Exit the Colonel: The Hidden History of the Libyan Revolutionby Ethan Chorin
In Exit the Colonel, Ethan Chorin, a longtime Middle East scholar and one of the first American diplomats posted to Libya after the lifting of international sanctions, goes well beyond recent reporting on the Arab Spring to link the Libyan uprising to a flawed reform process, egregious human rights abuses, regional disparities, and inconsistent stories spun/i>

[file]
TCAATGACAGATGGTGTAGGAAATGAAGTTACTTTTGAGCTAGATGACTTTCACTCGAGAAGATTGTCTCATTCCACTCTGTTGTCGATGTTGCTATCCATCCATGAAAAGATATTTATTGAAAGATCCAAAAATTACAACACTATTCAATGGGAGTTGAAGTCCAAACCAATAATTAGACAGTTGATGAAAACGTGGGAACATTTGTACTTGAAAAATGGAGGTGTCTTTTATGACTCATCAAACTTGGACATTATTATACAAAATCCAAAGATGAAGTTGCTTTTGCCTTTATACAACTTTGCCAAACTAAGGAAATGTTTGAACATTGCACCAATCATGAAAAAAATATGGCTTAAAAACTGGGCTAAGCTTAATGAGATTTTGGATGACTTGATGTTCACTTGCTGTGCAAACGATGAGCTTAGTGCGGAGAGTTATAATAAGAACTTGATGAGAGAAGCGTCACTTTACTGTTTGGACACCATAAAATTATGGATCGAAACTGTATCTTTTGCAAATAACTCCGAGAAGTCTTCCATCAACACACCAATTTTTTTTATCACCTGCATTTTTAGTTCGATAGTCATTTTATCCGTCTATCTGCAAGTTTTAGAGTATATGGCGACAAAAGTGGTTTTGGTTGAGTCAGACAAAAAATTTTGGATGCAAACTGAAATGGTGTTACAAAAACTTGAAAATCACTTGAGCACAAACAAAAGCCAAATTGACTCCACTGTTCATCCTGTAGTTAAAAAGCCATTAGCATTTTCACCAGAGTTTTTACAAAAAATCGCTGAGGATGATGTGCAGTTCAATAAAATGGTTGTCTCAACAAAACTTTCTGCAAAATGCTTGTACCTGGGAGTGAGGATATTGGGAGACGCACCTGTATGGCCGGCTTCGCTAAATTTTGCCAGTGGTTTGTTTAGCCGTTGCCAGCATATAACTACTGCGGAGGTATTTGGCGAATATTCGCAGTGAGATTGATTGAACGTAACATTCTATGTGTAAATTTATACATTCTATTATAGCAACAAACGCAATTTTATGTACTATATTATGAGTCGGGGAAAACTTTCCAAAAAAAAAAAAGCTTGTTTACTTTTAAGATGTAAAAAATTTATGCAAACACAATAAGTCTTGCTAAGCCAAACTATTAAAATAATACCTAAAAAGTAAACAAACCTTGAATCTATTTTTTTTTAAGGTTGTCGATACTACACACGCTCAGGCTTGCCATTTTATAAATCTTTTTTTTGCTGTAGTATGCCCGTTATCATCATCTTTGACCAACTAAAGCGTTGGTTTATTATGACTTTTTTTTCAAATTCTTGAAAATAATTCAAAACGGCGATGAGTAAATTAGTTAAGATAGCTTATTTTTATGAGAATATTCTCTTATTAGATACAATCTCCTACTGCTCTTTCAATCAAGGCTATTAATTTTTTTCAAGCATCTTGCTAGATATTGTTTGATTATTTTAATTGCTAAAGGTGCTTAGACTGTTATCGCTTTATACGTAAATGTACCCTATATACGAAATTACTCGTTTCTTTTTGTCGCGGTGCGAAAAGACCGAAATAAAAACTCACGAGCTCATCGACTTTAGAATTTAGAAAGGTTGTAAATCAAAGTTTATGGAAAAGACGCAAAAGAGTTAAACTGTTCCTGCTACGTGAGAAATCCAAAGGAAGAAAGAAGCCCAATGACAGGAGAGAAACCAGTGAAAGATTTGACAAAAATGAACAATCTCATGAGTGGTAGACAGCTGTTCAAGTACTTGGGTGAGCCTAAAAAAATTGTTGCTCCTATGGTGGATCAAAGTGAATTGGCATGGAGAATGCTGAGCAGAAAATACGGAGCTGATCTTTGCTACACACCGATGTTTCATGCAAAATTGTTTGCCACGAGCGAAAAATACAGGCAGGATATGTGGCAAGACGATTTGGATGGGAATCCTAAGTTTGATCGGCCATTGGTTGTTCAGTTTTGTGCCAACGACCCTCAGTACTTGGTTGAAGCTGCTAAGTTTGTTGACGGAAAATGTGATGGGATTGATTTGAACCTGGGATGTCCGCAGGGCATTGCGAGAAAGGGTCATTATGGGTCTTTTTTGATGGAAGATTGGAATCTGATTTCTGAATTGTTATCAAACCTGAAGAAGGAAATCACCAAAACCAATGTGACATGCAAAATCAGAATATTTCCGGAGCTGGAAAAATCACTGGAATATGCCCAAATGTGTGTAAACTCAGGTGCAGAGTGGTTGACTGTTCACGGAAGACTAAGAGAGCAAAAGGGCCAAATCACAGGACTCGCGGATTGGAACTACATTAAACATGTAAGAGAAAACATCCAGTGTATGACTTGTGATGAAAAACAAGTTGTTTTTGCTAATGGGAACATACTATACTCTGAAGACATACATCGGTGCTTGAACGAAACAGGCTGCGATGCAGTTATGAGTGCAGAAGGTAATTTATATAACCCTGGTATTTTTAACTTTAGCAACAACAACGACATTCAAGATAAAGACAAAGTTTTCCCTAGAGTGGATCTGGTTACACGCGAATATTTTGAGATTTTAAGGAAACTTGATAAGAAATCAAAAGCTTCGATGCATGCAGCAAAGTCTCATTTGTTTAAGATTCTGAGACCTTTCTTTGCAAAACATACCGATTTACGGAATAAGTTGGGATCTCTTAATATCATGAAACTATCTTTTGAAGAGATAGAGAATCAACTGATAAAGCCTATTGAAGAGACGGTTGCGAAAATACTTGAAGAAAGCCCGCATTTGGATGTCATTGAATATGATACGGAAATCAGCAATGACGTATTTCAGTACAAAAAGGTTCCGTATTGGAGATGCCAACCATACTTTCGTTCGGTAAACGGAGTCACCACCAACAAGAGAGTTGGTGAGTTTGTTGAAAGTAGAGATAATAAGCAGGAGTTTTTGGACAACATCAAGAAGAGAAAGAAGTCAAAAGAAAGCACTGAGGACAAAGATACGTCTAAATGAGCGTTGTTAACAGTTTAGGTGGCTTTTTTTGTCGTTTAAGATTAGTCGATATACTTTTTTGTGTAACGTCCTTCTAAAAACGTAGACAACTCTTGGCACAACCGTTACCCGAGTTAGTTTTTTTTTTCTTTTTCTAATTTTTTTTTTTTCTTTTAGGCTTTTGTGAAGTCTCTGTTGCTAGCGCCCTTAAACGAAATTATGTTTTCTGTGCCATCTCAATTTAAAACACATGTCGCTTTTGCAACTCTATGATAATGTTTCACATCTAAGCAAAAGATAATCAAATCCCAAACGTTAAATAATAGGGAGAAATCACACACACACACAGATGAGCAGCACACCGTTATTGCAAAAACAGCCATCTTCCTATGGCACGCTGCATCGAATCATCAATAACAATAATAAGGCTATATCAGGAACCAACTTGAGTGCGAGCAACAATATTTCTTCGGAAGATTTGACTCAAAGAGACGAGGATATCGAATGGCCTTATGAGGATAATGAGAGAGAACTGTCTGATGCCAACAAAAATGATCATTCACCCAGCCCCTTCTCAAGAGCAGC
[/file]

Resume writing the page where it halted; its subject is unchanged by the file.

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After my review of Tamim Ansary’s [b]Games without Rules: The Often-Interrupted History of Afghanistan[/b] (If you haven’t read it yet, you really, really must-it was my number two nonfiction book for 2012.), the publisher gave me the opportunity to review this work on Libya. One would think that given the amount of media attention that Libya gets there would be a plethora of books on the subject, but as I began this book I realized that despite having read well in excess of a hundred books over the years on the Middle East and political Islam, a good history of Libya had slipped through the cracks of my reading list. Ethan Chorin explained why. Western journalists had always been rather thin on the ground in Libya during the Gaddafi regime, and therefore, modern histories of Libya are a very new literary phenomenon-literally since the fall of Gaddafi. Chorin’s book, which came out in late October of 2012, and covers material he gathered as late as that summer, gives some of the most up-to-date information that readers can find in book form. There are other books out there that will give you a more comprehensive history of Libya-that is not his intent. Chorin does give some history-essentially what you need to know to understand how Gaddafi was able to maneuver himself into power from a cultural standpoint. He does an excellent job explaining the duality of Libya as a country, the divisiveness that those of the eastern half and those of the western half have always felt towards one another, and the powerful effect that this has in her politics (not to mention her soccer matches-we are not talking friendly rivalries here!) Obviously, politics plays a huge part in this book, and there is a massive cast of players; I would dearly love a roster at the front of the book listing them all. That said, mine is a pre-publication manuscript, so it is possible that one was added at publication time. A good deal of ink is spread detailing the role not only of Gaddafi, but also of his second eldest son, Saif al-Islam, who was believed by many to be the son whom Gaddafi most wanted to succeed him in power. In addition, many power brokers on the Libyan, U.S., and European fronts are discussed. If you don’t know about Gaddafi’s dealings with Tony Blair and Nicolas Sarkozy, this book will be rather enlightening for you. Mr. Chorin briefly explains the uprisings in Tunisia and Egypt, which inspired the Libyan rebellion that finally brought down Gaddafi after forty-two years in power. He then goes on to cover about seven months after the fall of Gaddafi in October of 2011, and so the book includes the first faltering steps of the Transitional National Council. One area in which this book really shines is tracing Libya’s economic journey, both before Gaddafi, through his regime, and after. Ethan Chorin has excellent sources, both inside Libya and outside, and he shows how Libya affects and is affected by global trade. It is interesting to note that in Libya, unlike in Afghanistan and many other countries where the United States and her allies are involved in trying to assist in establishing democratic governments and stabilizing economies in the wake of civil unrest, we are dealing with a country that is well able to pay her own way, as Libya is very rich in natural resources and has the know-how and infrastructure in place to exploit them. My one major quibble with this book, and the factor which kept it from earning a fifth star has to do with a writing and not a research element, which bothers me to no end, because I feel like it could have been solved so simply. This book makes the most ridiculous overuse of acronyms I have ever encountered. To the point that it renders the book almost unreadable. I quite literally had to begin a crib sheet that I kept in the cover of my e-reader, because I could not remember them all. These are not the acronyms that we all know, such as WMD for weapons of mass destruction-some of these were obscure acronyms for organizations that the average reader of this book is not going to have in their working vocabulary. And the acronym was not just used several times within close proximity of each other; several chapters later an acronym might pop up again-one time out of the blue. Without my crib sheet I would have been lost. Seriously? Would it really have been that difficult to type out the words? It drove me crazy, and it was so unnecessary because simply typing out the unfamiliar names would not have been overly repetitive, as the list of acronyms was MASSIVE. It almost felt like the author put in all the acronyms during his research process, as a form of short-hand, and then in the editing process everyone neglected to go in and write them out for the reader. Or failing that, at least give the reader a list at the beginning of the book with all the acronyms and their interpretations. So, reader, just be aware from the beginning, unless you have a prodigious memory for acronyms, I highly recommend making a list as you go along. I must say, this is the oddest reason I have ever withheld a star from such an excellently researched and written book! On a more positive note-you needn’t take my word on the merits of this work-Professor Dirk Vandewalle, unarguably the most highly respected scholar regarding Libya, and a professor of government at Dartmouth, says of Chorin’s work, “Chorin's book will undoubtedly remain the best analytical work on Libya and its revolution for a very long time.” Coincidentally, there is a first rate article written by Professor Vandewalle and published in the November/December 2012 issue of [i]Foreign Affairs[/i] magazine, entitled “After Qaddafi: The Surprising Success of the New Libya”; it makes the perfect epilog to Ethan Chorin’s book. On the advice of both Professor Vandewalle (you cannot get better than his, really!), and my own feelings from my reading, I recommend this one to serious readers of nonfiction political history.